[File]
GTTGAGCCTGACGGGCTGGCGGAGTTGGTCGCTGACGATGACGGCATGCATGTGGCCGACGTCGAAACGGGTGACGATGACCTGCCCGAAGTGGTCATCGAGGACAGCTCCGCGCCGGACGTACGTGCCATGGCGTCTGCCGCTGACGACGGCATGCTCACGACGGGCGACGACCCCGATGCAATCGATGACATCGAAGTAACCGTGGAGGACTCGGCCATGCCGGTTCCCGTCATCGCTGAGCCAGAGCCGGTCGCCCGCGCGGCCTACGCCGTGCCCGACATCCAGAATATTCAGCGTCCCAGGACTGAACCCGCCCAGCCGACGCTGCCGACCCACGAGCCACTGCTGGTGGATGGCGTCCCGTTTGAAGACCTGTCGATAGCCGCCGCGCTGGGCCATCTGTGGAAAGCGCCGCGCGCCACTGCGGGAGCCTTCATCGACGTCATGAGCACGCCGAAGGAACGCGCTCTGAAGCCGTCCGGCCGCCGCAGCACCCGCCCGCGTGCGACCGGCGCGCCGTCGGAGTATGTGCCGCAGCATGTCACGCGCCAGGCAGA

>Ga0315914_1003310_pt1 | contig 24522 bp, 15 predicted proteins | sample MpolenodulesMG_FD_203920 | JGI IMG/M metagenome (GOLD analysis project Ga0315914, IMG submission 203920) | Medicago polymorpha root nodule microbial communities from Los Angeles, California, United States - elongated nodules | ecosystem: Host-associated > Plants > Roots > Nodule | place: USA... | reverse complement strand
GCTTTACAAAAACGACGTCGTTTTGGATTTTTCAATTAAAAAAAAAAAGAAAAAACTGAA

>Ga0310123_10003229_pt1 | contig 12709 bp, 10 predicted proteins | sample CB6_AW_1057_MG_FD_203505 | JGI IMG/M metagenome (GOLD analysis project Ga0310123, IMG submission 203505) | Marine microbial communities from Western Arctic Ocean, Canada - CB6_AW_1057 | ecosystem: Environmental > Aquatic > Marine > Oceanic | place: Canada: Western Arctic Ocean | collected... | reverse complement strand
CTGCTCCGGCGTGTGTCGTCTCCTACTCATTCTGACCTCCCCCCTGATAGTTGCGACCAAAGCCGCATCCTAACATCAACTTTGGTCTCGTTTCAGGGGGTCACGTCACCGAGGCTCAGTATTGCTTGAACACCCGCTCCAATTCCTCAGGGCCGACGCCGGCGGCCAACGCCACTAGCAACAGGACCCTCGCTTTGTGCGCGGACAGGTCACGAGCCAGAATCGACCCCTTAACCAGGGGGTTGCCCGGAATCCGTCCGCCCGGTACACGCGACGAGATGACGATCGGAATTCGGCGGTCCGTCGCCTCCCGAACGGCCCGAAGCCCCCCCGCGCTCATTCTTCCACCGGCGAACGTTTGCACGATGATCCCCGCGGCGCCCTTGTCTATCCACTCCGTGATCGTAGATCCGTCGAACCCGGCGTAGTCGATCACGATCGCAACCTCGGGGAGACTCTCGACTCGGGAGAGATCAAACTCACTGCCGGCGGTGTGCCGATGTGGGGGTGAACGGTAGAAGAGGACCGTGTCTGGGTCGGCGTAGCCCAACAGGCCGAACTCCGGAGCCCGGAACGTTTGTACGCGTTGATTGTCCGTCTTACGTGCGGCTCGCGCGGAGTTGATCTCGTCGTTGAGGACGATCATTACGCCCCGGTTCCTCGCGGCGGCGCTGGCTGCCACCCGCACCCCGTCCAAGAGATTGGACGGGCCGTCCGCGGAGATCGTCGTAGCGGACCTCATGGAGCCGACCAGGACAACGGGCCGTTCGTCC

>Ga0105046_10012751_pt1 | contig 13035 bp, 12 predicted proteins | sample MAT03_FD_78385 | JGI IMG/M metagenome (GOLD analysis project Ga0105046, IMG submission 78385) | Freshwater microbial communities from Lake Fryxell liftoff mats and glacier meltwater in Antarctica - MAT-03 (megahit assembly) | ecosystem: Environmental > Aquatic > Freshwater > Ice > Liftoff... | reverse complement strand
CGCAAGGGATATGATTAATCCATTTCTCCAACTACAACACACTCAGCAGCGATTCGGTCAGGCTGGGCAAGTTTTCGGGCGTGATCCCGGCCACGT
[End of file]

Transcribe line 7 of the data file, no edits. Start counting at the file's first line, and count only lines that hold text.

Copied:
CGCAAGGGATATGATTAATCCATTTCTCCAACTACAACACACTCAGCAGCGATTCGGTCAGGCTGGGCAAGTTTTCGGGCGTGATCCCGGCCACGT